U.S. Supreme Court Rules That Arbitration Agreements Trump Class Action Antitrust Claims

On June 20, 2013, the U.S. Supreme Court decision in American Express Co. v. Italian Colors Restaurant,1 further weakened the rights of prospective class action plaintiffs to achieve collective relief. In the 5–3 decision,2 the Court ruled that a contractual waiver of class action arbitration is enforceable under the Federal Arbitration Act (FAA) even when each plaintiff’s cost of arbitrating on an individual basis exceeds the potential recovery. In reaching its conclusion that the plaintiffs could not pursue their monopolization claims under § 1 of the Sherman Act on a class action basis, the Court observed that "the antitrust laws do not guarantee an affordable procedural path to the vindication of every claim."

The decision in American Express marks the second time this term, following the Court’s March 2013 decision in Comcast Corp. v. Behrend,3 that the Court has raised the bar for private plaintiffs seeking to vindicate anticompetitive harm. Acknowledging the trend, the dissent described the Court as “bent on diminishing the usefulness of Rule 23,” the class action procedure, and threatening to "insulate wrongdoers from liability" under the antitrust and other federal statutes that provide private rights of action.


The Case

In American Express, the plaintiffs are merchants that accept American Express cards. Their agreement with American Express requires all disputes between the parties to be resolved by arbitration and contains a class action waiver: "There shall be no right or authority for any Claims to be arbitrated on a class action basis."

Plaintiffs commenced a class action in federal court against American Express and a subsidiary for violations of the antitrust laws. Plaintiffs alleged that American Express used its monopoly power in the market for charge cards (i.e., cards that require the holder to pay the full outstanding balance each month) to force merchants to accept American Express credit cards at rates approximately 30% higher than the fees for competing credit cards. Plaintiffs argued that this constitutes an illegal tying arrangement and sought treble damages.

In the District Court, American Express moved to compel individual arbitration under the terms of its merchant agreement. Plaintiffs opposed the motion because the estimated cost of an expert analysis to prove the antitrust claims, alone, would be "at least several hundred dollars, and might exceed $1 million," while the maximum recovery for each individual plaintiff was $12,850, or $38,549 when trebled. The District Court granted American Express’s motion and dismissed the lawsuit. The Court of Appeals reversed, ruling that the class action waiver was unenforceable because plaintiffs could not "effectively vindicate" their antitrust claims due to the “prohibitive costs” if compelled to arbitrate individually.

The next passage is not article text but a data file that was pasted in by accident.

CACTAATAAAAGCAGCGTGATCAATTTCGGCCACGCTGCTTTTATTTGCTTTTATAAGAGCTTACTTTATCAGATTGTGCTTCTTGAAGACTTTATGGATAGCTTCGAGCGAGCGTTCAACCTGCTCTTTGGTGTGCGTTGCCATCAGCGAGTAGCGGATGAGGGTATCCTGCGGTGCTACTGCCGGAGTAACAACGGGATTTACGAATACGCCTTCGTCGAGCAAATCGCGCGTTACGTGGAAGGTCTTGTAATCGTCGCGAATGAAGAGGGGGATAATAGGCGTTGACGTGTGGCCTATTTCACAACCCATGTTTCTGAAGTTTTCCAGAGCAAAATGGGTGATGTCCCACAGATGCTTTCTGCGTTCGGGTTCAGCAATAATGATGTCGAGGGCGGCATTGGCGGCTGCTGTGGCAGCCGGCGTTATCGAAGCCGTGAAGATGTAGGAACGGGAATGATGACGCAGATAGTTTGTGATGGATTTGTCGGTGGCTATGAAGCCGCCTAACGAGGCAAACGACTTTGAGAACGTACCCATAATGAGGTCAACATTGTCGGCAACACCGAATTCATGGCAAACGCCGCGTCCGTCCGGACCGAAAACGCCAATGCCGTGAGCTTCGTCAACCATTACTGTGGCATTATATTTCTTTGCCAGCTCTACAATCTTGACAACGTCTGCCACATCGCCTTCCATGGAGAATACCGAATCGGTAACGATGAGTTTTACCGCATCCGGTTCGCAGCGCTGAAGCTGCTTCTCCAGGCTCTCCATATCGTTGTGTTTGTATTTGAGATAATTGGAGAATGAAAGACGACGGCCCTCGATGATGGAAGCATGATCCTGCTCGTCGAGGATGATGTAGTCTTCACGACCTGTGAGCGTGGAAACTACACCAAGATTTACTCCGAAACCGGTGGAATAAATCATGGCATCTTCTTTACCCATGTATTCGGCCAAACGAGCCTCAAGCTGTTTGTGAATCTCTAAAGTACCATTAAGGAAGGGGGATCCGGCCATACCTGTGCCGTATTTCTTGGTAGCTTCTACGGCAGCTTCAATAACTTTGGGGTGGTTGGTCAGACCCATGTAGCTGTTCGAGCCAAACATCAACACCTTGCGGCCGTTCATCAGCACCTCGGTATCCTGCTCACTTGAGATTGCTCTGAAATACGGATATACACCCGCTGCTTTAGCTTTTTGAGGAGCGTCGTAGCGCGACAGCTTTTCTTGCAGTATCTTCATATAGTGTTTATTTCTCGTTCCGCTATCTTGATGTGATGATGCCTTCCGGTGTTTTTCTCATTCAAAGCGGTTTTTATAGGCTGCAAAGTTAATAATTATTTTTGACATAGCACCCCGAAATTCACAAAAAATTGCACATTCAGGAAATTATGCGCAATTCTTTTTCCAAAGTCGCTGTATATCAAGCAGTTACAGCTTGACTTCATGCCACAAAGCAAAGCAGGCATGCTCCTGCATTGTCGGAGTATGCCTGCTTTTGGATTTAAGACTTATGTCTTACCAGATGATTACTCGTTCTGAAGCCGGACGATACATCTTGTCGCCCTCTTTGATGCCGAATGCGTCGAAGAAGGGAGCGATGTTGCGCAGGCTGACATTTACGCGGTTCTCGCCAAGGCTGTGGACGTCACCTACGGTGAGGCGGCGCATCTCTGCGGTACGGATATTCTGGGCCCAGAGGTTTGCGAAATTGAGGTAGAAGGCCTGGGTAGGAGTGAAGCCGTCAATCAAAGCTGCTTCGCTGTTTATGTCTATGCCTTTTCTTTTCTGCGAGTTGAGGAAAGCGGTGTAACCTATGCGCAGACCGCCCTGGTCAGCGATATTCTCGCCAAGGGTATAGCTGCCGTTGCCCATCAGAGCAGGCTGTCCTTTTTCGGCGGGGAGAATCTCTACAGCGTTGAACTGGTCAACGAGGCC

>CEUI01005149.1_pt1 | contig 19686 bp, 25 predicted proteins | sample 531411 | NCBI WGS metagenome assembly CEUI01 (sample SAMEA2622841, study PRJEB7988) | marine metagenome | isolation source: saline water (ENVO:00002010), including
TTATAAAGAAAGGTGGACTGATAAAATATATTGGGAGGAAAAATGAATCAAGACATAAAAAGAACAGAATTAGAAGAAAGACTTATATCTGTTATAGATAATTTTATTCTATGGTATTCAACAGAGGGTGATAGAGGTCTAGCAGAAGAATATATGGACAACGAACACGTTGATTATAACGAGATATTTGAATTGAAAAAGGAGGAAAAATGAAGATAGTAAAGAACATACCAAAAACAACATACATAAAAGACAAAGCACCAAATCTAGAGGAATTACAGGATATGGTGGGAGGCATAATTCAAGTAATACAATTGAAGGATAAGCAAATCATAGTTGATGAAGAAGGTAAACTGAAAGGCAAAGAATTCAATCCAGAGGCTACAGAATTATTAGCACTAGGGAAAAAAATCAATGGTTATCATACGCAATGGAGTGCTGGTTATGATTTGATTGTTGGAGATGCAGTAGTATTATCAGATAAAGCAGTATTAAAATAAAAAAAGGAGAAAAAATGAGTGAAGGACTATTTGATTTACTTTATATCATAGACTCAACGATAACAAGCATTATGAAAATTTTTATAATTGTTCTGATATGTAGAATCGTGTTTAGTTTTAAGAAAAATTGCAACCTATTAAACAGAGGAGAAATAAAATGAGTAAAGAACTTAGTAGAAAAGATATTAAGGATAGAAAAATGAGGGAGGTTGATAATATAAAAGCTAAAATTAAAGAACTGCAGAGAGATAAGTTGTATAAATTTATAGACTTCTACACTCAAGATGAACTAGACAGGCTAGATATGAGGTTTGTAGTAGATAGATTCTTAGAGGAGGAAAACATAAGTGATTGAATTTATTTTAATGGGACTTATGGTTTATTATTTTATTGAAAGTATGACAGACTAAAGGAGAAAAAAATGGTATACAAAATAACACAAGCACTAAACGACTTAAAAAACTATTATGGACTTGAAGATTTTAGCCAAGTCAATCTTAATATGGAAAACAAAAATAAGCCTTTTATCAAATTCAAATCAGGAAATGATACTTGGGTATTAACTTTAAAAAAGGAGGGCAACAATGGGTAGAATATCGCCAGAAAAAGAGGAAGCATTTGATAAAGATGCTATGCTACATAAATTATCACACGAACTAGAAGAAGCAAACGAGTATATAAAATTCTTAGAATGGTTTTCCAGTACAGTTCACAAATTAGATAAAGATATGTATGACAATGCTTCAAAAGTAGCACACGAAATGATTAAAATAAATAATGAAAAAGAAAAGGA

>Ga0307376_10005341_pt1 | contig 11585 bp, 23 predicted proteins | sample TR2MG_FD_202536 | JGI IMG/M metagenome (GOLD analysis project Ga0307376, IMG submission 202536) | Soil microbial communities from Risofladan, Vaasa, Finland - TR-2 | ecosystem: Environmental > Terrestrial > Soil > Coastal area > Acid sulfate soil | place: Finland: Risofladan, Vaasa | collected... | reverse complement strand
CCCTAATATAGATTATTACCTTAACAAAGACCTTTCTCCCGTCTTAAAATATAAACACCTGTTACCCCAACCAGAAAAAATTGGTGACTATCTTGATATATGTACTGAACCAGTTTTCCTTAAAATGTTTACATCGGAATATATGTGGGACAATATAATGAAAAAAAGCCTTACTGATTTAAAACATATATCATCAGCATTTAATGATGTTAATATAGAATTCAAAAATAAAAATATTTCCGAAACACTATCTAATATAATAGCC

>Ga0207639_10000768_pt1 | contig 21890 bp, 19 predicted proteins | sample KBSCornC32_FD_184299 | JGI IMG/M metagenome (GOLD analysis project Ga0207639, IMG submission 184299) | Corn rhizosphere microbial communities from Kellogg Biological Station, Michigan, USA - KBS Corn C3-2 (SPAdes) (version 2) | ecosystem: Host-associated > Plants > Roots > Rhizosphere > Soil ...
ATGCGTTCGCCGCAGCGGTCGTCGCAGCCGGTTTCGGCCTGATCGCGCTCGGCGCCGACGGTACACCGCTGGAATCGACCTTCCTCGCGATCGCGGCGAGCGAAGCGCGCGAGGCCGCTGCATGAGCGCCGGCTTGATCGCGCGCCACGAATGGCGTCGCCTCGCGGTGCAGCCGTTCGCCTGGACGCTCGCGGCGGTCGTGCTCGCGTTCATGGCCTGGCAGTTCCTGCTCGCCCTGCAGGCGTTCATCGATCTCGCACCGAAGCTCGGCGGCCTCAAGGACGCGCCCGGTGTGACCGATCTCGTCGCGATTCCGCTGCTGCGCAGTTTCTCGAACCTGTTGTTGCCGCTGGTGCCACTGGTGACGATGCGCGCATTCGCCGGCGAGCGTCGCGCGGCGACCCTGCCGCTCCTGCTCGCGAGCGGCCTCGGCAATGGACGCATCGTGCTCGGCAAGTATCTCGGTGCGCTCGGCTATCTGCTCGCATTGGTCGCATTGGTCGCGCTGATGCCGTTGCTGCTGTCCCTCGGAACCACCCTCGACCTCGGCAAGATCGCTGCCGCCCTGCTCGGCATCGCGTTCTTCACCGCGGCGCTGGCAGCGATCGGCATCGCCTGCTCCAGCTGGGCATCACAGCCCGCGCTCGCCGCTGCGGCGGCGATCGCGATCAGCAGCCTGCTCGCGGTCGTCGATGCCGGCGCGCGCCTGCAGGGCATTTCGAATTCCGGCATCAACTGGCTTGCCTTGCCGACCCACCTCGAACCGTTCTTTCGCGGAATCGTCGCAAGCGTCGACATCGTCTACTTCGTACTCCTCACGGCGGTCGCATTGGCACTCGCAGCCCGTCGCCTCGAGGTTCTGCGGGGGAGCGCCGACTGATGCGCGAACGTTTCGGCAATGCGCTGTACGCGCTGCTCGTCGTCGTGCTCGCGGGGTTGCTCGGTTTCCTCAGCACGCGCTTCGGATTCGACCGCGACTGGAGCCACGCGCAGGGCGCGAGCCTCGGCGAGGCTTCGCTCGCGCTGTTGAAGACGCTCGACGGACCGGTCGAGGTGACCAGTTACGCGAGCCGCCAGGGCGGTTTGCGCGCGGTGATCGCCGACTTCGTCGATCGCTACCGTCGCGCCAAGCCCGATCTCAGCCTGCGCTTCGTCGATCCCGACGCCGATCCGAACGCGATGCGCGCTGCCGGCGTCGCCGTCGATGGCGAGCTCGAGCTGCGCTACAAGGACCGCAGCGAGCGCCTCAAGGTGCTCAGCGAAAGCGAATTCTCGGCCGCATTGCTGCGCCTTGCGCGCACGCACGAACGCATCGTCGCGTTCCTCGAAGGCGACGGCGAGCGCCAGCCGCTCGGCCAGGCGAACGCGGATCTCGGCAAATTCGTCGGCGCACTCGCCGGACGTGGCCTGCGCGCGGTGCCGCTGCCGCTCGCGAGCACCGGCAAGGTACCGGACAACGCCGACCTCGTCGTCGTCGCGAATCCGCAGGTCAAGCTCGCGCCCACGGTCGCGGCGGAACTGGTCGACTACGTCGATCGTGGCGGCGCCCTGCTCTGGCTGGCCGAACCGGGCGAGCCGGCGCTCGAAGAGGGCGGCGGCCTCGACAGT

The Supreme Court granted certiorari to consider the question "[w]hether the Federal Arbitration Act permits courts . . . to invalidate arbitration agreements on the ground that they do not permit class arbitration of a federal-law claim."


The Decision

The majority of the Supreme Court, in an opinion written by Justice Scalia, held that an agreement to arbitrate, including terms that specify with whom the parties choose to arbitrate and the rules under which the arbitration will be conducted, is valid and enforceable unless a contrary congressional command requires otherwise. Therefore, a class arbitration waiver, like that found in American Express’s merchant agreement, is enforceable absent an overriding federal law. The Court concluded that the antitrust laws do not contain such an override because they make no mention of class actions and, in fact, were enacted before the advent of the class action procedure.

The Court also held that the "effective vindication" exception to the FAA did not invalidate the class arbitration waiver. Although the majority acknowledged that a party’s prospective waiver of a "right to pursue" federal statutory remedies would be unenforceable, "the fact that it is not worth the expense involved in proving a statutory remedy does not constitute the elimination of the right to pursue that remedy." Because the plaintiffs could individually arbitrate their antitrust claims against American Express – even if doing so would be economically irrational – the Court concluded that they could effectively vindicate their rights.

The dissent criticized the majority’s analysis of the "effective vindication" rule, observing that the "prohibitive" cost of individual arbitration foreclosed, not just diminished, plaintiffs’ right to pursue their antitrust claims. The dissent also called the majority out for ignoring other constraints on the merchants that permitted no avenue aside from a class action by which the plaintiffs could effectively assert their claims.

The American Express decision is likely to encourage sophisticated parties to limit the ability of their contractual counterparties to assert claims on a class action basis. In conjunction with the Comcast decision earlier this year, the American Express decision is also a further signal to class counsel and businesses alike that the U.S. federal courts are an increasingly inhospitable forum for class actions.


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1 – U.S. –, slip op. 12-133 (2013).

2 Justice Sonia Sotomayor took no part in the consideration or decision of the case.

3 133 S. Ct. 1426 (U.S. 2013).

 

 

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